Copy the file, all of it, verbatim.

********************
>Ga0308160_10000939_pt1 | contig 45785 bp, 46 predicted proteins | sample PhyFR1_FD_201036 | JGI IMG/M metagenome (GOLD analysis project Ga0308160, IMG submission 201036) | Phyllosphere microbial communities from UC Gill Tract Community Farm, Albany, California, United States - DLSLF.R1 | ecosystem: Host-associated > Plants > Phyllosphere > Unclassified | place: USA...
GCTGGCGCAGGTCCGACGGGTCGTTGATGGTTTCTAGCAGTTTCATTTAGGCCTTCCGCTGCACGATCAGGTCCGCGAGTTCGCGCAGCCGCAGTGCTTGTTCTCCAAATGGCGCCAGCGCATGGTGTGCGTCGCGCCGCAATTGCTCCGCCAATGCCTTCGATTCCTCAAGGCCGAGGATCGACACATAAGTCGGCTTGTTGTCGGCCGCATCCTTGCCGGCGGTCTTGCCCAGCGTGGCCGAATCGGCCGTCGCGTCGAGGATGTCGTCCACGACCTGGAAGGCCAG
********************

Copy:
>Ga0308160_10000939_pt1 | contig 45785 bp, 46 predicted proteins | sample PhyFR1_FD_201036 | JGI IMG/M metagenome (GOLD analysis project Ga0308160, IMG submission 201036) | Phyllosphere microbial communities from UC Gill Tract Community Farm, Albany, California, United States - DLSLF.R1 | ecosystem: Host-associated > Plants > Phyllosphere > Unclassified | place: USA...
GCTGGCGCAGGTCCGACGGGTCGTTGATGGTTTCTAGCAGTTTCATTTAGGCCTTCCGCTGCACGATCAGGTCCGCGAGTTCGCGCAGCCGCAGTGCTTGTTCTCCAAATGGCGCCAGCGCATGGTGTGCGTCGCGCCGCAATTGCTCCGCCAATGCCTTCGATTCCTCAAGGCCGAGGATCGACACATAAGTCGGCTTGTTGTCGGCCGCATCCTTGCCGGCGGTCTTGCCCAGCGTGGCCGAATCGGCCGTCGCGTCGAGGATGTCGTCCACGACCTGGAAGGCCAG